And the climax of our trip finally came! We were going to see one of the new 7 wonders of the world, Machu Picchu! We woke up extra early again (around 5:00 a.m.), to get ready for our big day. We scarfed down breakfast and eagerly walked down the road to catch our 6 am bus. Bus after bus packed us tourists in and then shuttled us up winding and twisting roads to reach our destination.
At 6:30 am we met our energetic and informative tour guide Pascual. All tour guides here receive a special certification in order to take groups around Machu Picchu. With this in mind, I knew we would receive a great tour.
Walking up to our viewing spot of Machu Picchu, the whole city was covered in a blanket of fog so thick I couldn’t even see the city below. Within 5 minutes the fog began trickling away and slowly revealed the ruins below. The build-up and anticipation felt like the slow rise of a curtain on the opening night of a Broadway show. I wouldn’t have wanted to see the city in any other way. It was quite magical.
We reveled in the view of the rising sun over the Andes Mountains which provided many new views of Machu Picchu. After snapping 500 photos of us and Machu Picchu, we moved on to begin our tour.
FYI, I was feeling a little under the weather this day. I picked up a little cold, I think from the drastic change in temperature, so Brian was the main photog for the day.
Over the next 2 hours we followed Pascual in and around the ruins, learning about the many tales of Machu Picchu, passing a llama (aka Machu Picchu lawn mowers) along the way. For those of you who don’t know, it is believed Machu Picchu was a royal retreat as well as an aristocratic training center for the Incans. For example, this is where kids of priests would go to learn to be priests.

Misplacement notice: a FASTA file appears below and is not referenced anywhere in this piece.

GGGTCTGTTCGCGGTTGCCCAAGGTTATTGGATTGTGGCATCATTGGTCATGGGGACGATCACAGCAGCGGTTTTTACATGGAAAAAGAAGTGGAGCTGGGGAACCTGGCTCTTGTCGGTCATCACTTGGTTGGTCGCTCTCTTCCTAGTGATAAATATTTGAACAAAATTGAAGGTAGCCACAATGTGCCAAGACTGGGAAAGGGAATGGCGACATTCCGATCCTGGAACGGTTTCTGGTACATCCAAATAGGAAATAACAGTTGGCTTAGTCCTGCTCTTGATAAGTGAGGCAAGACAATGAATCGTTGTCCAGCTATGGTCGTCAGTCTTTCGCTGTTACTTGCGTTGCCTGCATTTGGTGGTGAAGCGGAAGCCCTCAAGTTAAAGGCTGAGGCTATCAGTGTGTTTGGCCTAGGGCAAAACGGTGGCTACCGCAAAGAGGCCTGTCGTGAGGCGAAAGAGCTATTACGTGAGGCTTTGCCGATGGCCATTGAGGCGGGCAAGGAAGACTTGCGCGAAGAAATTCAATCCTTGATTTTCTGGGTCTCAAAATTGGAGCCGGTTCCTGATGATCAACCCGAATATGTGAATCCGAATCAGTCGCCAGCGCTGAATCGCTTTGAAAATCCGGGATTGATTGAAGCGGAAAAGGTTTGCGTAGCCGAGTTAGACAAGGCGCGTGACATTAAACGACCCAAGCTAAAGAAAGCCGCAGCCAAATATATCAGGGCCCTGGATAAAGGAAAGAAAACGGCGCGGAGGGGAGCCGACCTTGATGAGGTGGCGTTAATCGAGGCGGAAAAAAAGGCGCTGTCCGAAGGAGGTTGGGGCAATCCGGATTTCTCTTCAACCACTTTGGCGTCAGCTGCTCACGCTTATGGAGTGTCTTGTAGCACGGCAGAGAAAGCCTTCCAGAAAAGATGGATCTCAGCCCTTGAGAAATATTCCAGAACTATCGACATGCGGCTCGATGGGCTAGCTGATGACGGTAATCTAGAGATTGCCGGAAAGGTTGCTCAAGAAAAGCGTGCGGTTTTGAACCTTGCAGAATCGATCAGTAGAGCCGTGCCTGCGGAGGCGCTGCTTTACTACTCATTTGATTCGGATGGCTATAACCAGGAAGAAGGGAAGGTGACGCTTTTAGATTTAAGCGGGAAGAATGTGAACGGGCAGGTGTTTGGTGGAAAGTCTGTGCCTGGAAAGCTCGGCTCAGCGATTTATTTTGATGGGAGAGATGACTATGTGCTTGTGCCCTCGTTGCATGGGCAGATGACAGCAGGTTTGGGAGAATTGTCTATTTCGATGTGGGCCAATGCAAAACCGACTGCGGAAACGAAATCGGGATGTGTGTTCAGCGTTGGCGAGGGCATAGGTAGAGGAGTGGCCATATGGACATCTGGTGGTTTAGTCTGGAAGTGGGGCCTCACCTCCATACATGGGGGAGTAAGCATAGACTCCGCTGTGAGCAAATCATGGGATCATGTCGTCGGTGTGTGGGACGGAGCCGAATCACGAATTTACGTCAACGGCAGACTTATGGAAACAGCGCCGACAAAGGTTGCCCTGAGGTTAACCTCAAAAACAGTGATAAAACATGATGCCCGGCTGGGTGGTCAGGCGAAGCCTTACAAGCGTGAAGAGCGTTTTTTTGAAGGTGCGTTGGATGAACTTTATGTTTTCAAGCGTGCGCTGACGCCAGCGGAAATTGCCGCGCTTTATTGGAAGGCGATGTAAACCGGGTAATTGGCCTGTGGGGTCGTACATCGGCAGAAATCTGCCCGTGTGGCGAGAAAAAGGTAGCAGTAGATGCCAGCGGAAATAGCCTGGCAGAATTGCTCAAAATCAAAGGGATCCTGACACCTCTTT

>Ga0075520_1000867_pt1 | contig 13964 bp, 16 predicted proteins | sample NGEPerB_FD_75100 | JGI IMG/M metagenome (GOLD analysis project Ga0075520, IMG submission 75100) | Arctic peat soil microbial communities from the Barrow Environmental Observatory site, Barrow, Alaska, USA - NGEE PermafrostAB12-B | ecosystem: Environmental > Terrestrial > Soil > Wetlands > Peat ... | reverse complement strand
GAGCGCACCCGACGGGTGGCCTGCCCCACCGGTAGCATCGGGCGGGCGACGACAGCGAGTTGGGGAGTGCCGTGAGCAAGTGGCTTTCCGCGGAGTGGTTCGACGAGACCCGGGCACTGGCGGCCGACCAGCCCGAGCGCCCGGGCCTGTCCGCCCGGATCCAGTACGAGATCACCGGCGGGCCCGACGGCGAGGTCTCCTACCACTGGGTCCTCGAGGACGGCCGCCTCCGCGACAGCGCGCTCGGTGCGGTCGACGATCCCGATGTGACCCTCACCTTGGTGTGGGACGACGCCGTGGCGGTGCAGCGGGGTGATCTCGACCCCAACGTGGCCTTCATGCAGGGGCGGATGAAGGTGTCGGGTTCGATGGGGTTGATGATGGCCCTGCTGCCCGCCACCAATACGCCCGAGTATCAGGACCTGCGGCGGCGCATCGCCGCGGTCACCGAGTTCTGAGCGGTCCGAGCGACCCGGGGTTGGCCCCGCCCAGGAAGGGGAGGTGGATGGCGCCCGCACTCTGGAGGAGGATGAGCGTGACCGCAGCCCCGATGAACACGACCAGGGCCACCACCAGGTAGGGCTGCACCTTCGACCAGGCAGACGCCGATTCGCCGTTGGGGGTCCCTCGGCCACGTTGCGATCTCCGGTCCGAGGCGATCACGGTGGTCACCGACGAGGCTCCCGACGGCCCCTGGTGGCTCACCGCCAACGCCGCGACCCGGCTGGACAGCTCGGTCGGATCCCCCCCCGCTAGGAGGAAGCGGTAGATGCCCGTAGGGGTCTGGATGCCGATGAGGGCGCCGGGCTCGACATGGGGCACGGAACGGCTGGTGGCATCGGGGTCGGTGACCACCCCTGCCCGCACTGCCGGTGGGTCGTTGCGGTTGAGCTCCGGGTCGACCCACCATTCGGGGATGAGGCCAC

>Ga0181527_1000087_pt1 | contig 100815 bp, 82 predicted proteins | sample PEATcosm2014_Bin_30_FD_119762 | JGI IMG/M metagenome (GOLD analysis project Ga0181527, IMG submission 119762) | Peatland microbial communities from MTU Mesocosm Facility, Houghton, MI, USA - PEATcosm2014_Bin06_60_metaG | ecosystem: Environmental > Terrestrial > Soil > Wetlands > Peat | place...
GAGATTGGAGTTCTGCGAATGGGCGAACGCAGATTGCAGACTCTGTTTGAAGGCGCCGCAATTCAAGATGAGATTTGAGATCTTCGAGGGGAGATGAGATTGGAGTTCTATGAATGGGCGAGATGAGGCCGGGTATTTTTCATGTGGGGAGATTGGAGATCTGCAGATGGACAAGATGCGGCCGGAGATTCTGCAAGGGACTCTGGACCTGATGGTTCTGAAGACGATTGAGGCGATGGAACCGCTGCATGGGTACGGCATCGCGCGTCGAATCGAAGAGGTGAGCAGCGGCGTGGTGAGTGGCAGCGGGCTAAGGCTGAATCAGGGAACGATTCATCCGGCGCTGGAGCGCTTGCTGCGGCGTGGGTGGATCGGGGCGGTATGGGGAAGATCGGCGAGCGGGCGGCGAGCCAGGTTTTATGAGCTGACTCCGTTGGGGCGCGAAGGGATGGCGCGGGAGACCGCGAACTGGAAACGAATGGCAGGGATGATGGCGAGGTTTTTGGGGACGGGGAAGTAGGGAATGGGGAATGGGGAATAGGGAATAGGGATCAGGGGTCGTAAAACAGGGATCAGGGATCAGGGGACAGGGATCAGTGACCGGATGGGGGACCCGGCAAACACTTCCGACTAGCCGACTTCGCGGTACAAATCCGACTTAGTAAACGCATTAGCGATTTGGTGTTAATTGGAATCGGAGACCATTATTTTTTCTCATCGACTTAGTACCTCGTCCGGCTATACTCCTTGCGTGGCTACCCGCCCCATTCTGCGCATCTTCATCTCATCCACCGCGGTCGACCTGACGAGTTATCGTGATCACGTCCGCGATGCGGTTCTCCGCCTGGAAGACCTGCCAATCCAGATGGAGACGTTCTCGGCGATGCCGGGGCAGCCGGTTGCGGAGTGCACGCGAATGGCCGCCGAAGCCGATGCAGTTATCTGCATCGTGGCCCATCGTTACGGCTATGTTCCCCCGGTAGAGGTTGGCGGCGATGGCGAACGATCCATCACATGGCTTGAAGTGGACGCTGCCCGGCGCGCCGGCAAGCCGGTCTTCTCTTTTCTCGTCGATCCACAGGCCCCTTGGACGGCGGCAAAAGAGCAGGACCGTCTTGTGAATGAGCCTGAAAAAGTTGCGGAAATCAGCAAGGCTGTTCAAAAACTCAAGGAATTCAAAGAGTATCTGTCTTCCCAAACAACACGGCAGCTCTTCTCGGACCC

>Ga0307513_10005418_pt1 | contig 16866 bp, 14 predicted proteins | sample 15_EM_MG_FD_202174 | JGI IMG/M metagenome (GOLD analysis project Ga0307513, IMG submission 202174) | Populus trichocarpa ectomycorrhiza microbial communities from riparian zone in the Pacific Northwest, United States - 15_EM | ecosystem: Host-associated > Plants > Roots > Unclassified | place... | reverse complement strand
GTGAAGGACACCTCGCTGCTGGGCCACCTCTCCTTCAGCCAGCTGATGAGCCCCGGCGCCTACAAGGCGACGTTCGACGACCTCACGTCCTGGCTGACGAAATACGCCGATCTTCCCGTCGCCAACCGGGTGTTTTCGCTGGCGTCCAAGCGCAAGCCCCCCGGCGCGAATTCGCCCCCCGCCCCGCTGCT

After the tour, Brian and I began our ascent up Machu Picchu Mountain which towers 2000 ft over Machu Picchu.
Oh baby, I knew this hike wasn’t gonna be an easy hike.
Although Machu Picchu is at a much lower elevation than Cusco, (around 8,000 vs. 11,000), we still had to walk about 2,000 steps to reach the peek of Machu Picchu Mountain. With a little bit of a cold, it was still pretty hard to breath so we took a few short breaks to enjoy the view and to avoid passing out.
With each step closer to the summit, the stairs shrank smaller and smaller and became narrower and narrower. At a few points I held my breath as we passed by other hikers, trying my best not to think about plummeting to my death. I truly hate the feeling when you look over the side of a high building or mountain and your stomach instantly drops.
About 1 hr 5 minutes later we finally reached the top. We were pretty proud of ourselves, as it’s supposed to take 1 hr 30 minutes. Looking below Machu Picchu was now a teeny tiny city. I nervously posed for a few photos and tried to breath in the process.
After basking in some much appreciated warm sun and relaxing a bit, we began our travel back down. At this point, my legs felt like jellllllo. It was actually harder going down than going up. At one point my legs gave up on me and I fell down the stairs. I know. SHOCKER (I’m the clumsiest person I know)! Luckily it wasn’t off the side of the mountain.
I loved, loved this hike, but I must say by the end, I never wanted to see another stair in my life.
After resting for a bit again, Brian and I walked around and made our way to the exit. Another bonus, we picked up another passport stamp! Woop woop (we’re passport stamp aficionados).
I couldn’t have been happier riding the bus back down to Aguas Calientes. Blissfully exhausted, I was honored to visit a place so sacred to Peru and the world.
Here’s an article about Machu Picchu from National Geographic if you want to take a peek and learn a few secrets about this magical city.
If you liked this post about Peru, you might want to check these out too!
- Aguas Calientes
- Visiting Coricancha and the Cathedral
- Chocolate Museum
- Quechuan Village
- Incan Ruins Around Cusco
- Our Long Journey to Cusco, Peru
- Ready for Adventure? Peruuuuv it!